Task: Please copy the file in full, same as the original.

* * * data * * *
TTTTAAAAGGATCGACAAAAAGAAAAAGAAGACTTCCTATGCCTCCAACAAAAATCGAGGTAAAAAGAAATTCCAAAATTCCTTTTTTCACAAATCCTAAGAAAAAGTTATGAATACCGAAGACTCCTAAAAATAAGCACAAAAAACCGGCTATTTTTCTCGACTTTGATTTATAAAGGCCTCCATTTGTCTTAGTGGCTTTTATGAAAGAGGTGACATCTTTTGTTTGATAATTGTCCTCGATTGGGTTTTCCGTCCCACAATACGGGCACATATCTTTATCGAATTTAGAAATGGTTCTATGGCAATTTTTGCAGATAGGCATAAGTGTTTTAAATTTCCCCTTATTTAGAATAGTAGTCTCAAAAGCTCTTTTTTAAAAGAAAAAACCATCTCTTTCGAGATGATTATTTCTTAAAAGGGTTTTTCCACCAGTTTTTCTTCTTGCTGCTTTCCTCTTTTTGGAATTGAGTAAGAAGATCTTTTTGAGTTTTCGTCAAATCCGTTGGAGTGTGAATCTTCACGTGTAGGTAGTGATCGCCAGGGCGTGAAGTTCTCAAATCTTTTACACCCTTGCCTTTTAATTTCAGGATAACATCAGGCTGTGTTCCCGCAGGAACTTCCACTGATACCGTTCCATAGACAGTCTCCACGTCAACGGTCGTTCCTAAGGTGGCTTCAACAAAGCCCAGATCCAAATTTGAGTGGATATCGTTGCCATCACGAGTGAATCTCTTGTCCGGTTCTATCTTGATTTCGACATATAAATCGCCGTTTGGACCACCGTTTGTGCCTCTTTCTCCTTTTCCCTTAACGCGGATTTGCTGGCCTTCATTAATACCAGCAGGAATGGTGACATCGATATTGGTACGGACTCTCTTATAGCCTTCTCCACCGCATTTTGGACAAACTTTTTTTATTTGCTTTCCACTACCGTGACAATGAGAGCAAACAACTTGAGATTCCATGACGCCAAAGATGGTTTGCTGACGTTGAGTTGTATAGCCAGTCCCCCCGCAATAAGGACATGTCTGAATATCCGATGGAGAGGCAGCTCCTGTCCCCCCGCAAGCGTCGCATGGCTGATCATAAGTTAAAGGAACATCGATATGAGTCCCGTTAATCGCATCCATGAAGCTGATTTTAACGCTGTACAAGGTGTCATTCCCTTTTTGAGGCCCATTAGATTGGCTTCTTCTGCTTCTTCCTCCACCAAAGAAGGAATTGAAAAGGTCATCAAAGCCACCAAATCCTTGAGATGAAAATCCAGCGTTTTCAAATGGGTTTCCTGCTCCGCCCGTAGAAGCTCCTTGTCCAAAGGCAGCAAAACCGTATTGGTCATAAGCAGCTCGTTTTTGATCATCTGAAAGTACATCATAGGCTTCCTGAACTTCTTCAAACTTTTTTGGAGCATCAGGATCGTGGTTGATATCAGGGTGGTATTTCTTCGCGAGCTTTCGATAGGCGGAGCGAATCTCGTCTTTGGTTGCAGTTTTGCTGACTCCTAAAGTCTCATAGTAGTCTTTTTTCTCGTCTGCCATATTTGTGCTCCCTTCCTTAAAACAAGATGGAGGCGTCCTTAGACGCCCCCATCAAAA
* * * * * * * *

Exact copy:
TTTTAAAAGGATCGACAAAAAGAAAAAGAAGACTTCCTATGCCTCCAACAAAAATCGAGGTAAAAAGAAATTCCAAAATTCCTTTTTTCACAAATCCTAAGAAAAAGTTATGAATACCGAAGACTCCTAAAAATAAGCACAAAAAACCGGCTATTTTTCTCGACTTTGATTTATAAAGGCCTCCATTTGTCTTAGTGGCTTTTATGAAAGAGGTGACATCTTTTGTTTGATAATTGTCCTCGATTGGGTTTTCCGTCCCACAATACGGGCACATATCTTTATCGAATTTAGAAATGGTTCTATGGCAATTTTTGCAGATAGGCATAAGTGTTTTAAATTTCCCCTTATTTAGAATAGTAGTCTCAAAAGCTCTTTTTTAAAAGAAAAAACCATCTCTTTCGAGATGATTATTTCTTAAAAGGGTTTTTCCACCAGTTTTTCTTCTTGCTGCTTTCCTCTTTTTGGAATTGAGTAAGAAGATCTTTTTGAGTTTTCGTCAAATCCGTTGGAGTGTGAATCTTCACGTGTAGGTAGTGATCGCCAGGGCGTGAAGTTCTCAAATCTTTTACACCCTTGCCTTTTAATTTCAGGATAACATCAGGCTGTGTTCCCGCAGGAACTTCCACTGATACCGTTCCATAGACAGTCTCCACGTCAACGGTCGTTCCTAAGGTGGCTTCAACAAAGCCCAGATCCAAATTTGAGTGGATATCGTTGCCATCACGAGTGAATCTCTTGTCCGGTTCTATCTTGATTTCGACATATAAATCGCCGTTTGGACCACCGTTTGTGCCTCTTTCTCCTTTTCCCTTAACGCGGATTTGCTGGCCTTCATTAATACCAGCAGGAATGGTGACATCGATATTGGTACGGACTCTCTTATAGCCTTCTCCACCGCATTTTGGACAAACTTTTTTTATTTGCTTTCCACTACCGTGACAATGAGAGCAAACAACTTGAGATTCCATGACGCCAAAGATGGTTTGCTGACGTTGAGTTGTATAGCCAGTCCCCCCGCAATAAGGACATGTCTGAATATCCGATGGAGAGGCAGCTCCTGTCCCCCCGCAAGCGTCGCATGGCTGATCATAAGTTAAAGGAACATCGATATGAGTCCCGTTAATCGCATCCATGAAGCTGATTTTAACGCTGTACAAGGTGTCATTCCCTTTTTGAGGCCCATTAGATTGGCTTCTTCTGCTTCTTCCTCCACCAAAGAAGGAATTGAAAAGGTCATCAAAGCCACCAAATCCTTGAGATGAAAATCCAGCGTTTTCAAATGGGTTTCCTGCTCCGCCCGTAGAAGCTCCTTGTCCAAAGGCAGCAAAACCGTATTGGTCATAAGCAGCTCGTTTTTGATCATCTGAAAGTACATCATAGGCTTCCTGAACTTCTTCAAACTTTTTTGGAGCATCAGGATCGTGGTTGATATCAGGGTGGTATTTCTTCGCGAGCTTTCGATAGGCGGAGCGAATCTCGTCTTTGGTTGCAGTTTTGCTGACTCCTAAAGTCTCATAGTAGTCTTTTTTCTCGTCTGCCATATTTGTGCTCCCTTCCTTAAAACAAGATGGAGGCGTCCTTAGACGCCCCCATCAAAA